Reviews: Hyperspace High by Zac Harrison
Hyperspace High: Crash Landing by Zac Harrison (Stone Arch Books, July 2013)
Note: An advanced reader copy was provided by the publisher.
My first thought when I saw this title was “Hey! I think I watched a cartoon series like this back in the 80s . . .” I admit I didn’t hold out a lot of hope for it. But, given the subject matter is science fiction and it looked like a quick read, I figured I’d give it a go.
John Riley is a bright, but otherwise pretty normal Earth kid who is supposed to be off to a new boarding school. But someone has made a mistake, and he’s picked up by the intergalactic shuttle that’s headed to Hyperspace High, the most well known school in the galaxy. It’s not the sort of place known for letting backwater primitives like humans on campus. But since there’s no way to fix the mix up or get John home before the school term is up, the school principal decides to give him a chance as a student rather than being expelled out the airlock (gulp!). John quickly makes friends, and enemies and gets caught up in trying to prove humans aren’t as primitive as some aliens seem to think. When his first school field trip puts John and all his schoolmates at risk, will he survive to go back home again?
Here we have the school story format with the new kid, only played out in a science fictional environment. The story is pretty formulaic, and the science fiction more along the lines of space opera. For all that it was still an energetic little read that managed to keep me interested in the characters and rooting for them. Given the number of series books and young reader books I’ve come across that are painful to read, this is a cut above that. John is likable enough in a bland way, but he’s our cipher character–giving kids a window into this new school. The protagonist is one likely to attract both male and female readers, and with so many of these recent school series coming onto the shelves, having one that is appealing to boys is a definite plus.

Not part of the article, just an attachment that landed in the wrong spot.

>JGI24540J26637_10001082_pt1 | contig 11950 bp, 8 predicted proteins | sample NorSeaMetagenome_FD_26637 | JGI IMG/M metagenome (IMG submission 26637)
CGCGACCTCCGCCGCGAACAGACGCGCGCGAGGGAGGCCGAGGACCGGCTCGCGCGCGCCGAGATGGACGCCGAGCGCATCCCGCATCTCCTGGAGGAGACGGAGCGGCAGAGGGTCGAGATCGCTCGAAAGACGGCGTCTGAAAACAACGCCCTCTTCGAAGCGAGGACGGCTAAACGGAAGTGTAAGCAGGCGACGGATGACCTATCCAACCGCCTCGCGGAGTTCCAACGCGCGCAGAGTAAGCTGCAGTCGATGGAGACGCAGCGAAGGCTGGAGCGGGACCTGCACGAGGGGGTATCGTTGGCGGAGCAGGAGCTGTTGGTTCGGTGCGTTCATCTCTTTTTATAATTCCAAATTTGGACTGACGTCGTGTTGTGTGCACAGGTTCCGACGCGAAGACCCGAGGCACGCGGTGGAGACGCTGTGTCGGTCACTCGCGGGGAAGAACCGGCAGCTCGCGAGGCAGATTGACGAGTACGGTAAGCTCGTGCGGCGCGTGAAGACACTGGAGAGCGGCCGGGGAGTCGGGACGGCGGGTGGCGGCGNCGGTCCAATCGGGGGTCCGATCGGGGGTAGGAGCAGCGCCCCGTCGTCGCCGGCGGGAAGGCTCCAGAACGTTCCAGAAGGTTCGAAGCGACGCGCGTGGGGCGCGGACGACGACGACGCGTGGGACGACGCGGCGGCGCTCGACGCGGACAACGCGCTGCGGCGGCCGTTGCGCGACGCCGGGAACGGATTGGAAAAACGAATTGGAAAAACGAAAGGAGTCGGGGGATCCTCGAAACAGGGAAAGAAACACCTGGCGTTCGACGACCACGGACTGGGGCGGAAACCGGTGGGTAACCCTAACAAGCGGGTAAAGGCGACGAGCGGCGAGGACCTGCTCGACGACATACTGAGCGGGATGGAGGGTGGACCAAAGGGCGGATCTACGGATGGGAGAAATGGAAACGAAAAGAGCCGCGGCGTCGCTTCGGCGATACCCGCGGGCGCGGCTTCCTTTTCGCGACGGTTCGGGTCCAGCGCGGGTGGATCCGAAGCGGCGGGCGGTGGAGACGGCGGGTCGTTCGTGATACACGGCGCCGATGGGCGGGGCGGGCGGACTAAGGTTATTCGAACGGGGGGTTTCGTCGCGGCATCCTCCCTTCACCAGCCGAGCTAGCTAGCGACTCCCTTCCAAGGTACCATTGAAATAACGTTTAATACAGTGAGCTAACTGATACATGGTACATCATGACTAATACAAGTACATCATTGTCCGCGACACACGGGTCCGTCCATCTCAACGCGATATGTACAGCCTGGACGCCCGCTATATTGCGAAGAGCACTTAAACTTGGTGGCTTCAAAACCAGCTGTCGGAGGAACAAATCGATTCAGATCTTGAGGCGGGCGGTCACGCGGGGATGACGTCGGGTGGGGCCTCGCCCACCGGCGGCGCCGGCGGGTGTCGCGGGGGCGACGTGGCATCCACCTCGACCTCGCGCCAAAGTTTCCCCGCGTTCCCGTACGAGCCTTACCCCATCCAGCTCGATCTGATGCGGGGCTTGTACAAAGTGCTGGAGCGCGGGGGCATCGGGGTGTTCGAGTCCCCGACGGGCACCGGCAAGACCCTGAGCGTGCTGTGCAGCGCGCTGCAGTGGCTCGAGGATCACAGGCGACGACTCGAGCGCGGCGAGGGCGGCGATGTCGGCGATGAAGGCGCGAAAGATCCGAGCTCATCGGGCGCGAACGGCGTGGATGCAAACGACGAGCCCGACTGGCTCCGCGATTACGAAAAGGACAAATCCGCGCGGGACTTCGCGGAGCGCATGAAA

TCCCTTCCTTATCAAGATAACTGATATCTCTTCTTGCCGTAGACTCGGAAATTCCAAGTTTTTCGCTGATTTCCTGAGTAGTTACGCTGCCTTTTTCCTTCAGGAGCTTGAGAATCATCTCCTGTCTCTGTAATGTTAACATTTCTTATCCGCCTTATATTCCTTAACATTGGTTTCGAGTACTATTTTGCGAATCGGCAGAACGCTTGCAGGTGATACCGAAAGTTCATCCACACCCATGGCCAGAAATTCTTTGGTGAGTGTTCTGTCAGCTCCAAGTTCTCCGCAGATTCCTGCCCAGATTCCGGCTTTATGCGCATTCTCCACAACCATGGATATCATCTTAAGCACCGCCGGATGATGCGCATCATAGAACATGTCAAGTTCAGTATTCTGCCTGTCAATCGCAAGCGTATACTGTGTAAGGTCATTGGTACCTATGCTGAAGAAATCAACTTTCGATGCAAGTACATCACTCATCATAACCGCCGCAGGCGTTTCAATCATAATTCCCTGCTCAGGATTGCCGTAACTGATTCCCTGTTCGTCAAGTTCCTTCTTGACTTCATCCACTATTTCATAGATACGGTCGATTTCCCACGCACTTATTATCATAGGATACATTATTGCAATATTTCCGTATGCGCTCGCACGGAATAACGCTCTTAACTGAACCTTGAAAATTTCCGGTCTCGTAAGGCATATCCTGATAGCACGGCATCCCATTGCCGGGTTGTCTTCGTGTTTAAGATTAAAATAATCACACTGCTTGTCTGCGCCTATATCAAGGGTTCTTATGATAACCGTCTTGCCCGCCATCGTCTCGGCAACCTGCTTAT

The science fiction elements in this story are wild and wacky, with AI computers, precog principals, and tentacled villains but this remains a school story first and science fiction adventure second. What’s central to the plot is the interactions of students and their day to day classes. The alien teens act much like earthly teens–even if they look liked winged demons, silver haired elven girls, or giant insects. Like Harry Potter, John is going to face unrelenting (and very obvious) enemies as well as duplicitous teachers. It’s how he helps others, pulls the team together and solves problems that will ultimately matter. Readers will cheer John on as he perseveres in his studies and aces his piloting classes. They’ll wish they’d get picked up to go to Hyperspace High with him. At the end of the day, this may not be a contest winner or wind up on a lot of “best of” reading lists, but it’s fun. And really, don’t we want reading to be fun?
This is a great series to entice reluctant readers. Despite the fact that John is off to Hyperspace High, most of the characters feel firmly middle school in maturity, and the this is likely to appeal to readers in third grade and up. Readers ready for more sophisticated fare may find the story too simplistic and the plotting too thin to sustain them, but for those readers just ready to cut their eyeteeth on something science fiction flavored, this is an ideal place to start.
Clearly the first in a multi-book series. I hope the author can maintain the sense of adventure and fun throughout.
Publisher: Stone Arch Books
Expected Publication Date: July 2013
Recommended for grades 3 and up.
Posted on August 25, 2013, in General Posts, Reviews and tagged Aliens, Books, Children's Books, Children's Literature, MG Books, Middle-Grade Fiction, Reading, reviews, School Stories, Science Fiction, series, SF. Bookmark the permalink. 2 Comments.